Leo Straus, the legendary Cold-War-era professor of political science at the University of Chicago, understood the power of the “enemy” myth quite well, and taught it to budding neoconservatives like Paul Wolfowitz and Bill Kristol, who, with friends in high places like Dick Cheney and Don Rumsfeld, helped shape two decades of US policy. These Neocons knowingly exaggerated reports of Soviet power in the 1970’s, and kept Americans jumpy and irritable with stories of our powerful enemy’s terrible evil. They are the authors of our endless “war on terror”, with all its comparisons to past American triumphs, particularly those involving the gold standard of international tyranny and malefaction, Hitler and his fascists, and their defeat by the United States (with just a little help from the Soviet Union).
This is one of the most important supporting myths in the story of American destiny – the codified history of the Second World War. The conventional version of that event is a foundational column in the facade of American exceptionalism, and without the World War Two narrative, down comes the entire damnable thing – the whole absurd, interminable, destructive cycle of death we call military history, national defense, and foreign policy.
Let me say at the start that I have never fought in a war, and the bravery and dedication of those who have fought for a cause they believe noble is beyond my words to honor. That is why there are tears of gratitude on Veterans’ Day and why, I imagine, there are sometimes tears of anger at American anti-war demonstrations. People feel deeply moved by sacrifice, and service.
My quarrel is not with those who fought and fight, but with those who lied to them, and to us all. Still, if you are angry with me for what I will say here, I understand. Because yes, I am saying we’ve been, I am saying we’ve all been used. And that’s a bitter pill.
In the myth, a man of unprecedented evil decided – out of nowhere, for no apparent reason – he wanted to kill all the Jews and take over the world, and set about doing it – unbeknownst to the rest of the world, and certainly with no help from the good Christians of North America. This monster of a man, having somehow risen to a throne of total power in Germany, proceeded to invade neighboring nations, again with no rhyme or reason, simply out of malice and madness. The British – those noblest of allies, only a bit too trusting and good-natured, one supposes – were foolish enough to give Hitler a bit of real estate, thinking he’d be satisfied. He wasn’t.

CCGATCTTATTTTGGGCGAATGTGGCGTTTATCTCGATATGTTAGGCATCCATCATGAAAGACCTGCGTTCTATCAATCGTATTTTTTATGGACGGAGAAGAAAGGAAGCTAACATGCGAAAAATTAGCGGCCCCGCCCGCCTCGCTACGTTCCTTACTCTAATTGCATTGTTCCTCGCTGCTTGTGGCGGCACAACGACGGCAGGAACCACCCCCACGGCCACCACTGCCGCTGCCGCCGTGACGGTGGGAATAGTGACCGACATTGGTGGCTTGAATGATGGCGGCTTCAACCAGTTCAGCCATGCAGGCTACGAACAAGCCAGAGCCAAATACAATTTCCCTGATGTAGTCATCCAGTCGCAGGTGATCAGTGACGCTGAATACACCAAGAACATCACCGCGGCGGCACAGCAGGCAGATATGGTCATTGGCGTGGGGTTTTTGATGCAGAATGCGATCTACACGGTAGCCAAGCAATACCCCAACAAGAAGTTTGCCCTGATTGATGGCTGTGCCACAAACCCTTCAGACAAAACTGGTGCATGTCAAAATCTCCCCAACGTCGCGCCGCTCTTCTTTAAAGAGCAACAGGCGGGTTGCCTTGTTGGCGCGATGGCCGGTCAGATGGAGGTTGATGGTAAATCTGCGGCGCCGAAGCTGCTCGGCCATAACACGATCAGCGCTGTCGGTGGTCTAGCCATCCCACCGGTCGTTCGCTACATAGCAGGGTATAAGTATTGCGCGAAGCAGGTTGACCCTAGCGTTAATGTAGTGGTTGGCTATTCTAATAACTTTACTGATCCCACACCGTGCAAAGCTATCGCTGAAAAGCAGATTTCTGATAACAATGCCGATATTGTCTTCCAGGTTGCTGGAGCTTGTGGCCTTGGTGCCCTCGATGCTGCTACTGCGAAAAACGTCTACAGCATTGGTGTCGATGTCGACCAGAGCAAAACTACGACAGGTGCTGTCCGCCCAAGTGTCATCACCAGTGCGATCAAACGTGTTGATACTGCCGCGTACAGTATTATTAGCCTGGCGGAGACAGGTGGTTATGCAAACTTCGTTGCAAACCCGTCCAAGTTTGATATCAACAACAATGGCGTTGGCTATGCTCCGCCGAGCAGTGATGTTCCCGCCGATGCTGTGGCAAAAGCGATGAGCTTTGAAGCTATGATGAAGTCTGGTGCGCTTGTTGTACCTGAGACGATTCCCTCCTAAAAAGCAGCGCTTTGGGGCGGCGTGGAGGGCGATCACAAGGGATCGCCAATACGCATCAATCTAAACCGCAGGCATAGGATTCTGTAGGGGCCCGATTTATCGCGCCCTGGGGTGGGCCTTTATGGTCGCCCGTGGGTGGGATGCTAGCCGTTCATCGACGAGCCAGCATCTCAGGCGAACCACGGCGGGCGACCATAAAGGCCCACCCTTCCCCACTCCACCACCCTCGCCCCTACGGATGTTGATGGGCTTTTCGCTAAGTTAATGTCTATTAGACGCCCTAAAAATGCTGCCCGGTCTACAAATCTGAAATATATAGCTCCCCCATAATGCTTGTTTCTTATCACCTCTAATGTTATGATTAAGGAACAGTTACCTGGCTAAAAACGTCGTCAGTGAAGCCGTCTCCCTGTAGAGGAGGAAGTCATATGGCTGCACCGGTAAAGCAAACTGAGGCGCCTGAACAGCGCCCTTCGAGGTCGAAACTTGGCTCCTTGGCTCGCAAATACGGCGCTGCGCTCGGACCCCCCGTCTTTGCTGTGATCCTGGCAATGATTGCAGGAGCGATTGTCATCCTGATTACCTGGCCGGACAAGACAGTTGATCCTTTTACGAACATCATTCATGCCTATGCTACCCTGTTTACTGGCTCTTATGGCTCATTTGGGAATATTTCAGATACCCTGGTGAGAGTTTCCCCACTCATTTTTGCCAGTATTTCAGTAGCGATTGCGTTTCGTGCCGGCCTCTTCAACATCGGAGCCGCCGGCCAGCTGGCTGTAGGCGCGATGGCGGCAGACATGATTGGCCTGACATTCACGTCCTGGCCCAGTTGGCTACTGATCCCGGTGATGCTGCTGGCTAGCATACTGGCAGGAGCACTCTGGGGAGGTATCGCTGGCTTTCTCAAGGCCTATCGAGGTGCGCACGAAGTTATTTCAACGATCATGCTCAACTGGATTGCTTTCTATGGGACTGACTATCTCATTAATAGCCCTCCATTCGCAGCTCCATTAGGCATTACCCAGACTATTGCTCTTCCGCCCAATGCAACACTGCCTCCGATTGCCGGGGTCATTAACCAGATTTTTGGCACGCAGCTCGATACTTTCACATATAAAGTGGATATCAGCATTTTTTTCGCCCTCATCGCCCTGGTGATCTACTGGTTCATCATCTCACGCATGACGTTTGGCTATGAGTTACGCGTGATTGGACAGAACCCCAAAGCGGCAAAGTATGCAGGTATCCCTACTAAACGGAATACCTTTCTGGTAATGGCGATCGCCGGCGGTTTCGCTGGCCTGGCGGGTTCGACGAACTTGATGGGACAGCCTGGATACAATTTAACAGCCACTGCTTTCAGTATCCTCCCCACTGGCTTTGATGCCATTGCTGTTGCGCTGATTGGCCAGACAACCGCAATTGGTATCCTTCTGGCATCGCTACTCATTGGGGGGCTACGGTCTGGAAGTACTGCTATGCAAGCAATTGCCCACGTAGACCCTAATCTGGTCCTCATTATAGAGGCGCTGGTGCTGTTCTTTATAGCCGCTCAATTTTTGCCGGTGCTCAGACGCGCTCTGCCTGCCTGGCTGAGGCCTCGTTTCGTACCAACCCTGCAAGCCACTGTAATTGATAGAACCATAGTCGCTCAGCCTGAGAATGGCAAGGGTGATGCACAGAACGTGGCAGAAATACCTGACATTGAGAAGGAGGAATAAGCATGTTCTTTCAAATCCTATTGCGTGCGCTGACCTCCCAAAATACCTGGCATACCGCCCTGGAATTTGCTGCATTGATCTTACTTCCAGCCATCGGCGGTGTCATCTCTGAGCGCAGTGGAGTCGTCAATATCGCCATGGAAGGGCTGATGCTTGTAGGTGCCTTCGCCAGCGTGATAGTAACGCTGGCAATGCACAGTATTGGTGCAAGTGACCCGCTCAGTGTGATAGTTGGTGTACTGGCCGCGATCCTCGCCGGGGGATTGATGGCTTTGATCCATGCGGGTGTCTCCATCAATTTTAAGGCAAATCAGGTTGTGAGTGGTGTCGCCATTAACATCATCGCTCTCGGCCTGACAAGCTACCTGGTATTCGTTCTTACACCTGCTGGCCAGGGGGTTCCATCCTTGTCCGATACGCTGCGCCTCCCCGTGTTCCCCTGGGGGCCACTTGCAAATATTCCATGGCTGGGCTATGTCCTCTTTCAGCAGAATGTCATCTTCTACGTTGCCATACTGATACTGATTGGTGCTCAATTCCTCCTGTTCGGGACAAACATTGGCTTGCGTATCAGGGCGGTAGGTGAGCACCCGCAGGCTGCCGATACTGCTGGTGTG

And then, sinister cohorts in the East, psychotic with the Cult of Personality, infamously attacked the Land of the Free, our very own soil, (won by the blood of patriots even, right?), out of nowhere, for no good reason, only because they wanted to take over the world, and because we are good.
Why does this keep happening to us?
Yes the day was dark that evil rose, but America stood strong. Inspired to defend freedom at all costs, millions of young men volunteered their lives and in the mud of Europe and the sands of Africa and on the infested shores of Polynesia they fired hot metal at strangers and saw friends perish and bled in trenches for four years and dropped fire on cities and we didn’t want to do it but we had to, and we won, so the world is free.
But evil still lurks.
Does this myth sound correct? This is the impression I get from reading Time Magazine.
Appeasement couldn’t work; war was unavoidable. Hitler (Man of the Year, 1933) was unexplainably evil. The US had to get in the fight to save freedom, but there are more badguys – always more badguys. So war is unavoidable, necessary, and all we can do is be the biggest and baddest on the block – right?
The real Martin Luther King (not the Disnified icon) had a different vision of life on Earth. He saw hope where others see habit. He had faith where others fear the worst. Most sublimely, he actually believed in Love in action; he marched, broke the law, took beatings, went to jail, said what was taboo, went where he wasn’t welcome, riled up the masses, demanded justice, raised his voice, called the name of the Lord and died in the service of brotherly Love.
And he believed this: “War is obsolete.” That’s the real Martin Luther King.
Wait until I tell you about the real Adolf Hitler.